Orbitect is a roguelite space construction game developed by Propulsion Games. Initially released on Early Access on the 5th of August 2020, it has now gotten to its full release over three years later. In this game, space is full of scrap and opportunity! As an Orbitect, you are tasked with cleaning up all the junk orbiting around planets by building a space station that can withstand 100 waves of debris. So let’s see if Orbitect isn’t virtual junk itself.
Now, the first thing that struck me off guard right from the main menu was voice acting. I didn’t expect the game to have any, but having someone talk to you throughout the tutorial and campaign was actually appreciated and added some lore to the world (er, space). It has some pretty funny lines as well. Unfortunately, since this is a roguelite and you are expected to lose multiple times, the narrator gets annoying pretty quickly. The dialogue doesn't change at all between runs, so eventually you memorise all his cracks and jokes. I also started to get really irritated when he breaks the fourth wall. Kinda funny the first time, but it really starts to sound that he doesn’t care after the fifth time. I recommend lowering the voice volume all the way down.
Once you’ve done that, let’s get into the meat of the gameplay: building your junk-destroying space station. You start off with a core block which, if destroyed, means game over so it’s important to get that thing as guarded as possible using a combination of blocks, panels, and mods with resource drones to keep it running. The panels you begin with are pretty basic, with lasers, batteries, and armour plating, but if you collect Cadmus Diamonds, you'll get access to more panels and stat buffs to help you survive the debris. You can also upgrade all your panels with Resource Units up to Level 5, making them more durable and powerful. However, they all need power to run and you can’t just put stuff anywhere, they all need to be connected. And that’s everything you can actually do in Orbitect; everything else relies on auto-targeting and your design. However, you can’t just sit back and watch. There is so much debris that will destroy your core block you’re constantly managing your resources so you can upgrade and repair your station just so it will make it through the many waves and boss fights you have to deal with. It can get quite frantic as you desperately build more stuff to ensure you last that little bit longer. However, once you do get to a boss fight, there isn’t much you can do other than wait and hope your build can last against it, especially when you’re out of resources.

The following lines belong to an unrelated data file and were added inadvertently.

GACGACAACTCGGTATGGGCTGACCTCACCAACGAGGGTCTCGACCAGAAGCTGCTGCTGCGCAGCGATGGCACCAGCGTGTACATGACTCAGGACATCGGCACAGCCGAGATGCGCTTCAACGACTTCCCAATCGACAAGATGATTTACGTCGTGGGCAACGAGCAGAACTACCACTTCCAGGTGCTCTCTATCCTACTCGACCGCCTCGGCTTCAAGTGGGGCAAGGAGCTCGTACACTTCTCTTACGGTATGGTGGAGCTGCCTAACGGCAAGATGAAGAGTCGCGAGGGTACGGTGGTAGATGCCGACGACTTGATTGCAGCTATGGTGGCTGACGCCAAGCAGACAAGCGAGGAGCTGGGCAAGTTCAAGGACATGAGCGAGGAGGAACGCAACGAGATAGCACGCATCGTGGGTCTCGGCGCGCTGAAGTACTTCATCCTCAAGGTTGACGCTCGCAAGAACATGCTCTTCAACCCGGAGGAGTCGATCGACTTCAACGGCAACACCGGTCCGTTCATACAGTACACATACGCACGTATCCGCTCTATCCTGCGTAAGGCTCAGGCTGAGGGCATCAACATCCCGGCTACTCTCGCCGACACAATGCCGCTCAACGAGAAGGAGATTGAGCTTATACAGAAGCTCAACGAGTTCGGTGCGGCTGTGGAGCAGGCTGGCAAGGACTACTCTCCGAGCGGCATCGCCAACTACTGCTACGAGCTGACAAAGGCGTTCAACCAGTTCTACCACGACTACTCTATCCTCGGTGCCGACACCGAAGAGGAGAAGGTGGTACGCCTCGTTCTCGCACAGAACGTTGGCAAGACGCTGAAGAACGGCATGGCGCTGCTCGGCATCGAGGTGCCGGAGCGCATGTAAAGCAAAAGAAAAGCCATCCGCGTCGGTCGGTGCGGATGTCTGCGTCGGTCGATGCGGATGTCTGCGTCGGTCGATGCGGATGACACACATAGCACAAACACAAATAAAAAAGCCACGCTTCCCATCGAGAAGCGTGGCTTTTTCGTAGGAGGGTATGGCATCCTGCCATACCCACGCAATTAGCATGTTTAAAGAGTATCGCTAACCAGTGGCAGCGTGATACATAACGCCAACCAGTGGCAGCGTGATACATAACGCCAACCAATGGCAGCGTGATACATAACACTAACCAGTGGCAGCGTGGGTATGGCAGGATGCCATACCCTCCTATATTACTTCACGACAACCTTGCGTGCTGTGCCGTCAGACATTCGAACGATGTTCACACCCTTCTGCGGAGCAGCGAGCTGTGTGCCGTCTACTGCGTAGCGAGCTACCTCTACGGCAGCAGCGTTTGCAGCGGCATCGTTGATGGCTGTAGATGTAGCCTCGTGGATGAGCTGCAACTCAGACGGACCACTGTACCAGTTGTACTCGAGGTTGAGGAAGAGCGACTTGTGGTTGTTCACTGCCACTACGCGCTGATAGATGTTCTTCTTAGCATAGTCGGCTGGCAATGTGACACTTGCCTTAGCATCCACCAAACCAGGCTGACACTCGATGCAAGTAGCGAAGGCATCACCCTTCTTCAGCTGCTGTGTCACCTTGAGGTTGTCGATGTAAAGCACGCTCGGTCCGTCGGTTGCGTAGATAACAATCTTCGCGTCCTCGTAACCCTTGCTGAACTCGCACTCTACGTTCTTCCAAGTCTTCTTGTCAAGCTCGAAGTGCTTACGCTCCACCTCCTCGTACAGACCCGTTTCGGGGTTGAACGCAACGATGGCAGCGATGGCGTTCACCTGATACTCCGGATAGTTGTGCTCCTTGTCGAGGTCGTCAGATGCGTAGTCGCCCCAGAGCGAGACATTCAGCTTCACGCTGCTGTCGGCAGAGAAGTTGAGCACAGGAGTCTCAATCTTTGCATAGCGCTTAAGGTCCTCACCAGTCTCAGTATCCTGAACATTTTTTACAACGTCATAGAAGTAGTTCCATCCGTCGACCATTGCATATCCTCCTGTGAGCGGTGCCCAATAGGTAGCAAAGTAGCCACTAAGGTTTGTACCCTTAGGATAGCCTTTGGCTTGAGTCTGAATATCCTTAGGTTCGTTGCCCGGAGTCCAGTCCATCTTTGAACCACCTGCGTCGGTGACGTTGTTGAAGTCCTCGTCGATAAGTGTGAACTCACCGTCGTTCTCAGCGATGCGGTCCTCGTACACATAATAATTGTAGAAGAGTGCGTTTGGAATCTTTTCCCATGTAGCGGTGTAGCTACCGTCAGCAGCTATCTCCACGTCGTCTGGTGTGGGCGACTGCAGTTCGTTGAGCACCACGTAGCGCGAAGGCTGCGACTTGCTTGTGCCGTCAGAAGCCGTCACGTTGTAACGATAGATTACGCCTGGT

Once your run ends, you earn wave points which are needed to unlock boosts to make your next run a little easier or a lot harder depending on what you choose. You can make your stuff cost less, upgrade your base stats, unlock additional spaces for panels and mods, or make every block only have 1 HP. There are noticeable differences with each upgrade and you can reset your upgrades at any time for free, which is nice. However, there isn’t anything that would completely change how you play, apart from those hard mode upgrades, you just last longer and do better. It doesn’t make you think about your build or strategy going in, it just makes sure you beat the game eventually.
Now, the game runs completely fine. There weren't any FPS drops even when my screen was filled with junk, although I did notice that there weren't a lot of graphic settings to play around with. My real complaints lie in the game design. Since you don’t have any control over anything other than how you build, you’re relying on your weapons and drones to do everything else, and since they only really target the closest thing instead of, maybe, the explosive rocket coming at it, that can be a little aggravating. Also some runs can just end out of nowhere, completely out of your control. For example, there was a playthrough that was going really well, where I had a good build going and enough money to make repairs when needed, when a giant piece of debris suddenly cut through all my blocks like butter, destroying the core block without warning. Speaking of warnings, I think there are too many. Whenever something is damaged in any way, it flashes red. Whenever something is about to be destroyed, there will be the text “Low HP” pulsing right next to it. Every single panel, every single block, will have these warnings. And given the sheer amount of things you can and need to build, it can actually draw your attention away from things that are more important to maintain.
Overall, I found Orbitect to be fine for what it is. It is decently fun, but there are just various annoyances that didn’t exactly make me enthused to play more. The narrator, while a nice novelty at first, really begins to get on your nerves after several runs. Finally, losing to things outside of your control is less than ideal. At the very least, a successful run only lasts about an hour, so it can be a time waster if you want something a little less active to play. It’s not a bad game, but it’s not something I actively want to play another run of.
Orbitect is out now on Steam.
Orbitect (Reviewed on Windows)
Game is enjoyable, outweighing the issues there may be.
Orbitect is a decently fun roguelite that you can lose some time in, but there are a few annoyances and less-than-great game design decisions that don’t make me want to play more than necessary.